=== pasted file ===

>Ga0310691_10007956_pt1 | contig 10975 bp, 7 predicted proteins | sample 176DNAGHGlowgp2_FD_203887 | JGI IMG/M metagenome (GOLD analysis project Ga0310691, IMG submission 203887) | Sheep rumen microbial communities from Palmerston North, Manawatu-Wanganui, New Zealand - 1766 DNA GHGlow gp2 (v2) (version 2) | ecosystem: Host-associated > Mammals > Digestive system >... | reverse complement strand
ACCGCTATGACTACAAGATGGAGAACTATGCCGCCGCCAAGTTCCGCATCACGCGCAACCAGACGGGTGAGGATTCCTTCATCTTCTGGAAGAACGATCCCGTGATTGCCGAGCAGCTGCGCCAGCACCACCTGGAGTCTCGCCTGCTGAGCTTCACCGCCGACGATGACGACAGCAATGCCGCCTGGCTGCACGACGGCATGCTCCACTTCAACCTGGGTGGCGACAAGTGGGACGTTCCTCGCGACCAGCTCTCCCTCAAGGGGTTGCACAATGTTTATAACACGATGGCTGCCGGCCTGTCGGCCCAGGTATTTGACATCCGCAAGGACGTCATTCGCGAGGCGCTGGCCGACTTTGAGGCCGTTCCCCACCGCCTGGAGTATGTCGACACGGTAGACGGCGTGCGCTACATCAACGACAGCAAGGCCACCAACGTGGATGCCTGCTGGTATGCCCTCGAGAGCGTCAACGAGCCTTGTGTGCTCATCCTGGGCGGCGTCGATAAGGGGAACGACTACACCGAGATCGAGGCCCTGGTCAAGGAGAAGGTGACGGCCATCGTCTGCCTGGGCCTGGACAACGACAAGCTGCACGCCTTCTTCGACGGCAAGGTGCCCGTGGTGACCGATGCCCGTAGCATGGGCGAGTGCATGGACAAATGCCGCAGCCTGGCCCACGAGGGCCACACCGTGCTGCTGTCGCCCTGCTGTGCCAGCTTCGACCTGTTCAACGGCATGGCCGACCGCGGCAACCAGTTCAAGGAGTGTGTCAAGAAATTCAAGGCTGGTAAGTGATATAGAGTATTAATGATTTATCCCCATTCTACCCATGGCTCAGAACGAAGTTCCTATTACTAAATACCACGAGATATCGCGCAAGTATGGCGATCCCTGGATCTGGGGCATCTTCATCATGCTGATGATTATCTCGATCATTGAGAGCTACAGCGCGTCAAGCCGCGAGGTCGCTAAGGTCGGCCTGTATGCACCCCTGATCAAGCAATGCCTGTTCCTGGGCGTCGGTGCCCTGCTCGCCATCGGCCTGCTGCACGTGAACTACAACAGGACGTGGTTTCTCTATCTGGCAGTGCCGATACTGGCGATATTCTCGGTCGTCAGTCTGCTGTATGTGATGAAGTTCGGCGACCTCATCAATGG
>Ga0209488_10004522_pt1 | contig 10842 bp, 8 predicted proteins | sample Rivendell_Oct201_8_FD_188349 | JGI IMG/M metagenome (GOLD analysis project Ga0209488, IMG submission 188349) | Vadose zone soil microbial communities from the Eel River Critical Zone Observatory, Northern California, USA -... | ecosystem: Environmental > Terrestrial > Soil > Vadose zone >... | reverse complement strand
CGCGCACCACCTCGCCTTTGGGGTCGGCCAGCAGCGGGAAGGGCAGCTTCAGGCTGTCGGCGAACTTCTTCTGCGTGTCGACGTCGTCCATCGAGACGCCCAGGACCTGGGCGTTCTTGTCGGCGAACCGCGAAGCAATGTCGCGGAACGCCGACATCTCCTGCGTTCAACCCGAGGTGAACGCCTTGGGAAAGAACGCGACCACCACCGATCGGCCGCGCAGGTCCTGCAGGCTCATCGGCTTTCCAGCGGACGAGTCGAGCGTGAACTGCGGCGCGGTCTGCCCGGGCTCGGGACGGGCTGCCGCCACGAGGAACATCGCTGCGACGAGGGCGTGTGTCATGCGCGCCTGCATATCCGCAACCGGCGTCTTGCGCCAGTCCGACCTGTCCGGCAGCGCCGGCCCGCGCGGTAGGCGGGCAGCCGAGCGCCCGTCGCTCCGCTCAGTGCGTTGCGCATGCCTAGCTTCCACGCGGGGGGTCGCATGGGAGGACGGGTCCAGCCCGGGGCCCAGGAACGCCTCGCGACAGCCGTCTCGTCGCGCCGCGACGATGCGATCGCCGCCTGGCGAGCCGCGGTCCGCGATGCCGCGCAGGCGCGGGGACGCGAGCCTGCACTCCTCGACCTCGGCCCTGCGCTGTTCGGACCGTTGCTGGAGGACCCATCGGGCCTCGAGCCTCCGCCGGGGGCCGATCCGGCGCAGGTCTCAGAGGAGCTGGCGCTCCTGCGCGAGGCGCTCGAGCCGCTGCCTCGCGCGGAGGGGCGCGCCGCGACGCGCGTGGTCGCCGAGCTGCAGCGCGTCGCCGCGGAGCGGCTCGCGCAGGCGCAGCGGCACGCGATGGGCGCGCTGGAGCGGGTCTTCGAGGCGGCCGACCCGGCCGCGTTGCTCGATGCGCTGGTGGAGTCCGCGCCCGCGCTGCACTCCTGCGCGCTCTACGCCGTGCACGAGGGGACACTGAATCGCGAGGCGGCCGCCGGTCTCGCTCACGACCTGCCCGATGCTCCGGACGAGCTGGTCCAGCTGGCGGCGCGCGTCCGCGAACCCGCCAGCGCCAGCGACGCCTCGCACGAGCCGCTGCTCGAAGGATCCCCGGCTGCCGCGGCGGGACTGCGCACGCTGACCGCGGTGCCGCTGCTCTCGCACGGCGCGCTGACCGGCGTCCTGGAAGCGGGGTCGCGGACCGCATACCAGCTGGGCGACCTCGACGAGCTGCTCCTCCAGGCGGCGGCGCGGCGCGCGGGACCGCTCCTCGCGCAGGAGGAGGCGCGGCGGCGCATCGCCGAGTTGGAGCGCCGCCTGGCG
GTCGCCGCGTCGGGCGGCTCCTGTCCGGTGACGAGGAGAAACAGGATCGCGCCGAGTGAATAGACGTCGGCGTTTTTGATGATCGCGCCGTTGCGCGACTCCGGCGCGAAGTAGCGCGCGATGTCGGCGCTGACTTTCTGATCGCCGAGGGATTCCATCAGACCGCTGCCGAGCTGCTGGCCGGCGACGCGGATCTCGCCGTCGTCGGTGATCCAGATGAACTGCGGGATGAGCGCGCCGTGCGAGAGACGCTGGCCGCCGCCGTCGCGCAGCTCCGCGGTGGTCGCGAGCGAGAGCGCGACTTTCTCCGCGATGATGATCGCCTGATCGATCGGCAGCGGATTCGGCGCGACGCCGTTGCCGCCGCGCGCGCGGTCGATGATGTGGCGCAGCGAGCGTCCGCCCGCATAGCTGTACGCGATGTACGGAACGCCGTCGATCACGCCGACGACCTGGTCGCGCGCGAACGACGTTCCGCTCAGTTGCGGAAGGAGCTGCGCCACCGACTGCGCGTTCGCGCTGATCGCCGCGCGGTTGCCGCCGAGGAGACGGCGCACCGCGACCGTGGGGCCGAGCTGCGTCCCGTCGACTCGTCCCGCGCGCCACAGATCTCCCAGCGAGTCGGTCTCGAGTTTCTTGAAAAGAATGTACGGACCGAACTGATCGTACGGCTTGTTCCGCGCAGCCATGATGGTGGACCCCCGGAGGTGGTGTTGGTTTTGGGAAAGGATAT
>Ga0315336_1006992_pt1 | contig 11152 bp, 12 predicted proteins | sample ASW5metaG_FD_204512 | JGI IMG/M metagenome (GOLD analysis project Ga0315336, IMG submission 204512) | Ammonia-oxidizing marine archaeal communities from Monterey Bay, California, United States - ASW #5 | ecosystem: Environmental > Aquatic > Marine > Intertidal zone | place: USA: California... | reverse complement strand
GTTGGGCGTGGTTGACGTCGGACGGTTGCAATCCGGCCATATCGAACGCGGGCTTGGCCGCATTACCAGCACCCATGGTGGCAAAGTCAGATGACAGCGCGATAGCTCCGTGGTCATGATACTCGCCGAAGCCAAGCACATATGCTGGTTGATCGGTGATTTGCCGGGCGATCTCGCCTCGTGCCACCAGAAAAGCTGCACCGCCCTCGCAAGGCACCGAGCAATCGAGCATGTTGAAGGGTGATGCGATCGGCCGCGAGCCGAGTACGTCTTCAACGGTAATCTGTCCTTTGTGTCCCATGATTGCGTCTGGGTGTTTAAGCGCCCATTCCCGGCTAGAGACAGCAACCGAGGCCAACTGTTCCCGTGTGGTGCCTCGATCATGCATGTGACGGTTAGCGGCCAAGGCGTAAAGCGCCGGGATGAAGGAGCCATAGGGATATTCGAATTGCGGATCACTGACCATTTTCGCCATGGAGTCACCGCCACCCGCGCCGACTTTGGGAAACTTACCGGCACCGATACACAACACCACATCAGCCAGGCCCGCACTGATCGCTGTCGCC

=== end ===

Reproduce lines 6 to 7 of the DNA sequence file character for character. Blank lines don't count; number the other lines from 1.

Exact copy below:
>Ga0315336_1006992_pt1 | contig 11152 bp, 12 predicted proteins | sample ASW5metaG_FD_204512 | JGI IMG/M metagenome (GOLD analysis project Ga0315336, IMG submission 204512) | Ammonia-oxidizing marine archaeal communities from Monterey Bay, California, United States - ASW #5 | ecosystem: Environmental > Aquatic > Marine > Intertidal zone | place: USA: California... | reverse complement strand
GTTGGGCGTGGTTGACGTCGGACGGTTGCAATCCGGCCATATCGAACGCGGGCTTGGCCGCATTACCAGCACCCATGGTGGCAAAGTCAGATGACAGCGCGATAGCTCCGTGGTCATGATACTCGCCGAAGCCAAGCACATATGCTGGTTGATCGGTGATTTGCCGGGCGATCTCGCCTCGTGCCACCAGAAAAGCTGCACCGCCCTCGCAAGGCACCGAGCAATCGAGCATGTTGAAGGGTGATGCGATCGGCCGCGAGCCGAGTACGTCTTCAACGGTAATCTGTCCTTTGTGTCCCATGATTGCGTCTGGGTGTTTAAGCGCCCATTCCCGGCTAGAGACAGCAACCGAGGCCAACTGTTCCCGTGTGGTGCCTCGATCATGCATGTGACGGTTAGCGGCCAAGGCGTAAAGCGCCGGGATGAAGGAGCCATAGGGATATTCGAATTGCGGATCACTGACCATTTTCGCCATGGAGTCACCGCCACCCGCGCCGACTTTGGGAAACTTACCGGCACCGATACACAACACCACATCAGCCAGGCCCGCACTGATCGCTGTCGCC